Stephen Hawking joins bid to seek life with tiny spacecraft
NEW YORK — With famed physicist Stephen Hawking at his side, an Internet investor announced Tuesday that he’s spending $100 million on a futuristic plan to explore far outside our solar system.
Yuri Milner said the eventual goal is sending hundreds or thousands of tiny spacecraft, each weighing far less than an ounce, to the Alpha Centauri star system. That’s more than 2,000 times as far as any spacecraft has gone so far. The three stars that make up Alpha Centauri are the closest stars to our star, the sun.
Propelled by energy from a powerful array of Earth-based lasers, the spacecraft would fly at about one-fifth the speed of light. They could reach Alpha Centauri in 20 years, where they could make observations and send the results back to Earth.
They might discover a planet or planets there — experts think there may be some, but there’s no proven sighting yet — and possibly even find signs of life there or elsewhere, said Milner and a panel of experts at the announcement.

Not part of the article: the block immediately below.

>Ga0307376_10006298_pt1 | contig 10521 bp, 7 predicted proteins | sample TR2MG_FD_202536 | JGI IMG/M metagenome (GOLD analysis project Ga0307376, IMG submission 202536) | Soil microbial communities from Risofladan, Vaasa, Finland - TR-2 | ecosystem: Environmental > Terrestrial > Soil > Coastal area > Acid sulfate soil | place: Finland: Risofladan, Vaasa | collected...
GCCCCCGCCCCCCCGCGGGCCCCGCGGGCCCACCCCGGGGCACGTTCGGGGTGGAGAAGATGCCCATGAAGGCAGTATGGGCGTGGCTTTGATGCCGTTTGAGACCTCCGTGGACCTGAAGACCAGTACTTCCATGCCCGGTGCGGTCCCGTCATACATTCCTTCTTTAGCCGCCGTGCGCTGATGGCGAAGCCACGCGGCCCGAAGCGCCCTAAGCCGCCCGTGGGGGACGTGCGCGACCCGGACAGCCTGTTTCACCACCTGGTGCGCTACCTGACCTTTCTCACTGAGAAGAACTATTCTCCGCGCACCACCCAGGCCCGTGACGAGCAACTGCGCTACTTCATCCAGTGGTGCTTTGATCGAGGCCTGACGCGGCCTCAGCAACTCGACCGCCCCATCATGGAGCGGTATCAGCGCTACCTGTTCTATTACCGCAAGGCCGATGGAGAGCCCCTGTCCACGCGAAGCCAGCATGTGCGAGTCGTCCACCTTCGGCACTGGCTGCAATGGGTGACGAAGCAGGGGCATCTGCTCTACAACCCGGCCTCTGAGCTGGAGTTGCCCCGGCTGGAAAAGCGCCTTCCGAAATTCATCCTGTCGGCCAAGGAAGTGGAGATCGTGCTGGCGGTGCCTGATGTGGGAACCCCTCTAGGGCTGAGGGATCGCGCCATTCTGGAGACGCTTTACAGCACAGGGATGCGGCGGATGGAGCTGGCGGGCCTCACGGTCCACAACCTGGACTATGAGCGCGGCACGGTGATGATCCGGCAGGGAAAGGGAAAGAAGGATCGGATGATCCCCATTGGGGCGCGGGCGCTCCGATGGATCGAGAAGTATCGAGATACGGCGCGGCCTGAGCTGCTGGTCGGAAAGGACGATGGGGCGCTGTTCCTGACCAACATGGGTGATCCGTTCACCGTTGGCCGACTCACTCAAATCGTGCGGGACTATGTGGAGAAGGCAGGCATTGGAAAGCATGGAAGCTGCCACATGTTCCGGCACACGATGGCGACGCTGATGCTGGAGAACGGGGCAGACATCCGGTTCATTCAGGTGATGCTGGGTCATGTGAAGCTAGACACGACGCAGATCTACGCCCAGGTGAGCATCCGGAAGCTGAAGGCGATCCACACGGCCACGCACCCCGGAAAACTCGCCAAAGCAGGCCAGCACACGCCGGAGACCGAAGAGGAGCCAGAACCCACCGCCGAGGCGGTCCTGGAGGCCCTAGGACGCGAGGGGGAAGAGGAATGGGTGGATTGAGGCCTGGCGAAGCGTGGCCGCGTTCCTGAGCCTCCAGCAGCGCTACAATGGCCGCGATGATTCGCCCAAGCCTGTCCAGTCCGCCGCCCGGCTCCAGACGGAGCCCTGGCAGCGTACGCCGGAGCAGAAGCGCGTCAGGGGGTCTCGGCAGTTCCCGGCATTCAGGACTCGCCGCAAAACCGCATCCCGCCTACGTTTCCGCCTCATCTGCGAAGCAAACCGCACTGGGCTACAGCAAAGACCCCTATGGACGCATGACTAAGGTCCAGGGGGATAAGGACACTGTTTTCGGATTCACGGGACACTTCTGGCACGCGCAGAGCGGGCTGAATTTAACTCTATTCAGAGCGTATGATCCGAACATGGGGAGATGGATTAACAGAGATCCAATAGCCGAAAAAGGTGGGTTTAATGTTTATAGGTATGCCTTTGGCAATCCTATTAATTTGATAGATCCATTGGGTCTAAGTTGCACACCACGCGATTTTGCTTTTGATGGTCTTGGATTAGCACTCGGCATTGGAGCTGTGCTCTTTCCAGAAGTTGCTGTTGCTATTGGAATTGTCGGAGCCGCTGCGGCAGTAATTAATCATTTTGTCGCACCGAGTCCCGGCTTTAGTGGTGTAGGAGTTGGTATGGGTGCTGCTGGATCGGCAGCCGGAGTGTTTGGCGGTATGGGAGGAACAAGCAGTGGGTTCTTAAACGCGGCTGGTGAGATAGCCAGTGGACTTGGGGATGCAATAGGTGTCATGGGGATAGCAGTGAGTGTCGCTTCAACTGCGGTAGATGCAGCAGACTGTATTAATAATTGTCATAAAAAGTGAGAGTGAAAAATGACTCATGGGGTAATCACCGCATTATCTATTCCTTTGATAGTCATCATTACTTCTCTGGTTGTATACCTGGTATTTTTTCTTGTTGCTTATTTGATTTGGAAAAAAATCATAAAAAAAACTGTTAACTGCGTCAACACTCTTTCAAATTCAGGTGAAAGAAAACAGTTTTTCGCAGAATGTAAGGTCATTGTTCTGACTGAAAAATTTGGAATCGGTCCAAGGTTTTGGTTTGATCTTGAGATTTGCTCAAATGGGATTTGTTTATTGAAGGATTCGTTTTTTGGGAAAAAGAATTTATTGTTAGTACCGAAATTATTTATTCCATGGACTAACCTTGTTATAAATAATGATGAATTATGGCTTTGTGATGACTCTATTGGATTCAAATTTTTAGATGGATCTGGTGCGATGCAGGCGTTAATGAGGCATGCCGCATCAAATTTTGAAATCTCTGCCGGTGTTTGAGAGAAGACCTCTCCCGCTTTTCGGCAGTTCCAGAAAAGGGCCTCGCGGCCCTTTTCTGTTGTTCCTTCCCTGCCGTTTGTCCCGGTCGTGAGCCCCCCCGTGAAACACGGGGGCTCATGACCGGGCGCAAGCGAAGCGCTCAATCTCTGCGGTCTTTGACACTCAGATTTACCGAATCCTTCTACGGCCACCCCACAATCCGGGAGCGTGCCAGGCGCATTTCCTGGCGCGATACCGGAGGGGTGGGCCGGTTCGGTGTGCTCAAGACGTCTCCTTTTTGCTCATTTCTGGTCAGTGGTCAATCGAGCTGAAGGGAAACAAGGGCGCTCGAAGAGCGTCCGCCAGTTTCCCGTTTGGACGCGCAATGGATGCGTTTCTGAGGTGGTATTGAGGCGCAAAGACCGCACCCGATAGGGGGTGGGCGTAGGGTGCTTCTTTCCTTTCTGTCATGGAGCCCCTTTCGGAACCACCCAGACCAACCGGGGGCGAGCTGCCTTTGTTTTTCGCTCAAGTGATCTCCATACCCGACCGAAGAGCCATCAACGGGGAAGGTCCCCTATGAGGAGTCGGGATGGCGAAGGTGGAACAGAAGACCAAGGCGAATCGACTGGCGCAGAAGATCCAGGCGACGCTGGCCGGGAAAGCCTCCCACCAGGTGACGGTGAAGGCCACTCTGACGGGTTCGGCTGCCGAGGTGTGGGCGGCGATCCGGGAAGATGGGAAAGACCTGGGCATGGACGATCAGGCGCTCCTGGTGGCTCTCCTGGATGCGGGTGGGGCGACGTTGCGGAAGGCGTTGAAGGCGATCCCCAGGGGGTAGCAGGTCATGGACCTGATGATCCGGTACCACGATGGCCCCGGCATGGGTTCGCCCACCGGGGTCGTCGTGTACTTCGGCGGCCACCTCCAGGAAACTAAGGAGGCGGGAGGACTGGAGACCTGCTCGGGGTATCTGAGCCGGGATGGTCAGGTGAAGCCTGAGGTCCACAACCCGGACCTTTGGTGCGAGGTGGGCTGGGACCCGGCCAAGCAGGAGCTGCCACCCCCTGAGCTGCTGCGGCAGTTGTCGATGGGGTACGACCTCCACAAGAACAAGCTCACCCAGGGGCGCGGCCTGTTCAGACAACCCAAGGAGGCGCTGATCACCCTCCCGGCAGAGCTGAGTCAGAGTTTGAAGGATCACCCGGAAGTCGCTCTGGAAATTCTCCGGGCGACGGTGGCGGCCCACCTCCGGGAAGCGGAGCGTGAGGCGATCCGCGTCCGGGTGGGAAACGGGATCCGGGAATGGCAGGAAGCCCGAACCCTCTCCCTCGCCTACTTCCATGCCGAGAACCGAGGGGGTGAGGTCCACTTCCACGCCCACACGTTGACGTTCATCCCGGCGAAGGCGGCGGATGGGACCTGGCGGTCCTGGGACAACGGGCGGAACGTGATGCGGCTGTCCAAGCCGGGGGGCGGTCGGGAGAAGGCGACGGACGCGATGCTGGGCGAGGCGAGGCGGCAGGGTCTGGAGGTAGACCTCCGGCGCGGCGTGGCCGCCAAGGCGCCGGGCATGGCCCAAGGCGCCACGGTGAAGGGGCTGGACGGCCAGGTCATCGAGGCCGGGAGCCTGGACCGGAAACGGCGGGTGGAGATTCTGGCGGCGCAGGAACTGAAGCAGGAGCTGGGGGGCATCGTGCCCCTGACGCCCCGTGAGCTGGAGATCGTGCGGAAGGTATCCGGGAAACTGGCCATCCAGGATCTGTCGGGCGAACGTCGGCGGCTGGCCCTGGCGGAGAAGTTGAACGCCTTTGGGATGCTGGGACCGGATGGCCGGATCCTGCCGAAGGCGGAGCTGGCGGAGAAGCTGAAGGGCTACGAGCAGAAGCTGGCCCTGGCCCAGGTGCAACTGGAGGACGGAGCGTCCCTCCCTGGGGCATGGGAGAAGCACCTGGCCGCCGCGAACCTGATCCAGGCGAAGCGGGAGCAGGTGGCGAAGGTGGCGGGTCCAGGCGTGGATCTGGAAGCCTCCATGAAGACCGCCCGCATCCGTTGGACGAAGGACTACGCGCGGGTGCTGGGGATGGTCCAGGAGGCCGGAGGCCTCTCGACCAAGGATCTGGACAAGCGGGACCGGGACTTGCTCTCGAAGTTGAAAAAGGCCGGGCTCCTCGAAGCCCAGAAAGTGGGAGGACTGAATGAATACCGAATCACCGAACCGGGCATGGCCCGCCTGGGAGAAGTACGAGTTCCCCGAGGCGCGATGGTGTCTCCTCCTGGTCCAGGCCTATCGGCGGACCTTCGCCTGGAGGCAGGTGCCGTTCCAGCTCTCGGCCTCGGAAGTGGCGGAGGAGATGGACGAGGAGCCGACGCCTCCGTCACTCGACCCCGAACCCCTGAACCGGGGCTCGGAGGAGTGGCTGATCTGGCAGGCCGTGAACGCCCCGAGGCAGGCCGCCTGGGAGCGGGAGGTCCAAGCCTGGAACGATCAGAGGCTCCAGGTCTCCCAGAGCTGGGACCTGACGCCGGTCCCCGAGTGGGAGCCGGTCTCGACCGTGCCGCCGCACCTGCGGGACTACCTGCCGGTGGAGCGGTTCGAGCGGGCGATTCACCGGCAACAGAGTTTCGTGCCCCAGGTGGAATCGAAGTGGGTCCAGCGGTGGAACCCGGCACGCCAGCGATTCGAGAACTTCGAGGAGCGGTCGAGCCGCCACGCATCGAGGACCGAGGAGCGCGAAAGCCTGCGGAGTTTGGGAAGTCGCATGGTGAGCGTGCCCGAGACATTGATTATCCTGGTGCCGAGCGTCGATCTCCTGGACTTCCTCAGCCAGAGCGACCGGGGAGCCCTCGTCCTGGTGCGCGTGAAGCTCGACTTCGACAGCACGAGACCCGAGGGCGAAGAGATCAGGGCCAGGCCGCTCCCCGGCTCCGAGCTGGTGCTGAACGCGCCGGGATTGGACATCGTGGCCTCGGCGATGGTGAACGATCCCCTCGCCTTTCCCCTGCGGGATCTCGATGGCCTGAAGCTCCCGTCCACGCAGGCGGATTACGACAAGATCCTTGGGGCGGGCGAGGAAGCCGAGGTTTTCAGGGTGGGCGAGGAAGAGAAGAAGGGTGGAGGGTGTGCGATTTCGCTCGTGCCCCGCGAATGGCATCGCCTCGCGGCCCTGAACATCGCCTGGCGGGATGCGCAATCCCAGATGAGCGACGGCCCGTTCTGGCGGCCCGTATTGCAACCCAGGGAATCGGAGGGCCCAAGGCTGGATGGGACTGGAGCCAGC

“We commit to the next great leap into the cosmos,” Hawking said, “because we are human and our nature is to fly.”
The project was announced on the 55th anniversary of the flight of Russian Yuri Gagarin, the first human in space. Milner was named after him.
Hawking has joined Milner and Facebook founder Mark Zuckerberg on the board of the project, called Breakthrough Starshot, which includes a team of scientists. Milner said his $100 million will go to establish the feasibility of the project, and that a launch itself would require far more money.
Hawking is also part of a project Milner announced last year to use earthbound telescopes to seek intelligent life in outer space.
For the Starshot project, the tiny spacecraft would be boosted into space by a conventional rocket and then set free individually. They would capture the energy from the earthbound laser array with sails a few yards wide. Milner said recent advances in electronic miniaturization, laser technology and fabrication of extremely thin and light materials have made such a mission realistic to consider.
“We can do more than gaze at the stars,” Milner said. “We can actually reach them.”
Avi Loeb, chair of Harvard’s astronomy department and member of the Starshot project’s management and advisory committee, told reporters that scientists have scrutinized the technical obstacles and “we don’t see any showstoppers. … We think we can overcome all these challenges.”
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